“We also have a simple plan for boosting recovery and balancing things, which we call 100/30/30,” says Saz. “That’s 100 mbps symmetrical internet, 30 minutes to basic services like education, health or safety, and 30 km [18 miles] to a high-capacity road. If we could get all that, we would have a much more balanced country.”

The Teruel Existe MP Tomas Guitarte (left)
The Teruel Existe MP Tomas Guitarte (left). His party is campaigning to improve conditions in the overlooked region of Teruel. Photo: Antonio Garcia/EPA

The platform – which will undergo its first ballot box test in February’s regional elections in Castilla y León – is not fond of ideological labels. So would it like to make deals with either the far-left Unidas Podemos or the far-right Vox?

“Our ideology is driven by the vital need to tackle depopulation before it’s too late and we disappear — that’s what binds us more than left and right blocs,” Saz says.

While saying it’s far too early to speculate on electoral performance, Saz acknowledges that the platform is eager to gain the kind of influence Teruel Existe can wield: “The more weight we have when it comes to seats, the more they’ll listen. to us and the more we can do.”

José Pablo Ferrándiz, lecturer in social sciences at Carlos III University in Madrid, says the platform is probably the biggest threat to Spain’s old political duopoly – the ruling Spanish Socialist Workers’ Party (PSOE) and the conservative People’s Party (PP).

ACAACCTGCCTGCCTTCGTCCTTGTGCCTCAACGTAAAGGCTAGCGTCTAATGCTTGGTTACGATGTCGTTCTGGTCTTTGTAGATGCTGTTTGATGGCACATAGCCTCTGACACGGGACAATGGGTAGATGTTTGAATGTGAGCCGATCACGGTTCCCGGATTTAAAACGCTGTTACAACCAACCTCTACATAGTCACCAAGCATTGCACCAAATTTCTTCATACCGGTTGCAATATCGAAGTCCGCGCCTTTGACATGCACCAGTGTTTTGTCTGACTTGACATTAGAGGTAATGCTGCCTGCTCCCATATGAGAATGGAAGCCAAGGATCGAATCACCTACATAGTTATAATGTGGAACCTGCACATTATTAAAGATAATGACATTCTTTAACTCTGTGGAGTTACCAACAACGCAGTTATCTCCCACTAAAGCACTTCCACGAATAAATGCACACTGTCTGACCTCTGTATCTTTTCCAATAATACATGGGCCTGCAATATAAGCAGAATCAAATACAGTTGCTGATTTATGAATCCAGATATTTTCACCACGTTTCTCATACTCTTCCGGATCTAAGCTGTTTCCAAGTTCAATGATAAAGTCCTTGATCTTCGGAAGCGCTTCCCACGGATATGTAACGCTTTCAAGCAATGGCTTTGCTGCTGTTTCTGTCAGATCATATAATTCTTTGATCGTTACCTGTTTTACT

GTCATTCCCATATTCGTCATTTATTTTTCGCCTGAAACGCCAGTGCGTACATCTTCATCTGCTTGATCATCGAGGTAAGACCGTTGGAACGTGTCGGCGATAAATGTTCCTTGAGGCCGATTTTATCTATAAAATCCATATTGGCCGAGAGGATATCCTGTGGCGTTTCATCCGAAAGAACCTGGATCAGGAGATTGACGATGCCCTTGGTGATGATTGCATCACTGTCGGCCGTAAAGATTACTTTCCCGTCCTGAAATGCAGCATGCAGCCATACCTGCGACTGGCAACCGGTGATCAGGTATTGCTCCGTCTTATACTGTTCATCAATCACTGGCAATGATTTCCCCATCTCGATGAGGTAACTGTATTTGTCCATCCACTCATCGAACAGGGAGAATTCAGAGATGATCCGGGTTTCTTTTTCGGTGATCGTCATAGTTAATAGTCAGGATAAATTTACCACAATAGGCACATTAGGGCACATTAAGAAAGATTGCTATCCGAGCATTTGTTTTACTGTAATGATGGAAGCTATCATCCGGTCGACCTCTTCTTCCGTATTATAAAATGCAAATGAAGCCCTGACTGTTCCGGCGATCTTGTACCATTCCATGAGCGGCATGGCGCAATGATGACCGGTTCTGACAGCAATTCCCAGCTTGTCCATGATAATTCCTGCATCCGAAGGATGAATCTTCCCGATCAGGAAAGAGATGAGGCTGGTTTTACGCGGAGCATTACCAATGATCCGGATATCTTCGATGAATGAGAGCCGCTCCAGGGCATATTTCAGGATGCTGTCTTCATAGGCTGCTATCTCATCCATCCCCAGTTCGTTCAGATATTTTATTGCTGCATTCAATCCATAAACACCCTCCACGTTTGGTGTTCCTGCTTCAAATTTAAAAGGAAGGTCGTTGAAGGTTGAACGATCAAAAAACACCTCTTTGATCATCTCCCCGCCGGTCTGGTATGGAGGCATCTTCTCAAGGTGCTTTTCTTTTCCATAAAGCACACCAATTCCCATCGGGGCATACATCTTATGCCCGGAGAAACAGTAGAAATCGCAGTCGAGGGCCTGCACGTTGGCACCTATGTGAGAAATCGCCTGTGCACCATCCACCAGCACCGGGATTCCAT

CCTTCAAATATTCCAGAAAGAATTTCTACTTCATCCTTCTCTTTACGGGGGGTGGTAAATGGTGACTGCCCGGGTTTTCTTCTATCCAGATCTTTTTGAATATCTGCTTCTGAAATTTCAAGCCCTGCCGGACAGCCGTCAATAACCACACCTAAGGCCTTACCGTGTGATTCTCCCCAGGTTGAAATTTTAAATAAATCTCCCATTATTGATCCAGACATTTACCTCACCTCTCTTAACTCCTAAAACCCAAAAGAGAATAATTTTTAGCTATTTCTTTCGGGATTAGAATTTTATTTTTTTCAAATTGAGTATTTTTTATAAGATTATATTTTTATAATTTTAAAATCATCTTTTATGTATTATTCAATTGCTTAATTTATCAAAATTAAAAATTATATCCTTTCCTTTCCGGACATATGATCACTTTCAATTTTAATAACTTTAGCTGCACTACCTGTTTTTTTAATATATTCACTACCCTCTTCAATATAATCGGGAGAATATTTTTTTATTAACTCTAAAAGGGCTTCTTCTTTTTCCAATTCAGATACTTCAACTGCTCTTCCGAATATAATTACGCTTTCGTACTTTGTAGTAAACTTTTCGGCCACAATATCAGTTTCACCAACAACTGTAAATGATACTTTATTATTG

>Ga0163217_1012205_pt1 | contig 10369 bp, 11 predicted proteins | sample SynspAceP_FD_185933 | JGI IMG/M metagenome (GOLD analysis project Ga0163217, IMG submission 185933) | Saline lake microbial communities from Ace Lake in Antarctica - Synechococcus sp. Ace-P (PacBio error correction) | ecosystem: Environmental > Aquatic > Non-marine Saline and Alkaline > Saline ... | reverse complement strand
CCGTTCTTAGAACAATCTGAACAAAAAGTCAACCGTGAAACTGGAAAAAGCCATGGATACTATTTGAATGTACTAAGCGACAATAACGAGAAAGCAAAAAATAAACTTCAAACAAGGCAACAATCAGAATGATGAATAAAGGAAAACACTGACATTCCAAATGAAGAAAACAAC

“In light of these new demands – which are actually not new at all – the two major parties cannot say that they are the ones who are going to solve these problems because they have been voted on before and haven’t solved them,” he says.

Ferrándiz thinks the arrival of Espana Vaciada — which follows the eruption in recent years of Podemos, Vox and the fading center-right Civic Party — could usher in even greater fragmentation.

“In a national political scenario where even Teruel Existe’s vote is fundamental in forming majorities – and possibly even forming governments – the PP and the PSOE know that as these platforms grow and win even three or four seats , they will be important when it comes to forming national governments.”

The sign leading to the brewery and shop set up by Judith Iturbe in Milmarcos
The sign leading to the brewery and shop, set up by Judith Iturbe in Milmarcos. Photo: Sam Jones/The Guardian

Back at the brewery, Iturbe labels beer bottles, keeps an eye on electoral developments – and refuses to place her hopes.

“At least the platform is made up of people who know the rural world, so maybe it will do something,” she says. “But at the national level nothing has changed politically and even after Podemos and Citizens it is all back in the hands of the PP and the PSOE.”

However, time is running out for Milmarcos and tens of thousands of other Spanish villages. As Iturbe points out, only a third of Milmarcos’ permanent residents are around age 50 or younger. In 10 years, many of his older people will be dead and his children will probably think about moving elsewhere.

“The politicians need to listen to us, because they haven’t done that yet,” she says. “They have to differentiate between urban and rural areas, but at the moment all the laws are made in offices in the city, meaning they don’t meet our needs in any way. No matter how many times they come here in their chauffeured cars, they never get it.”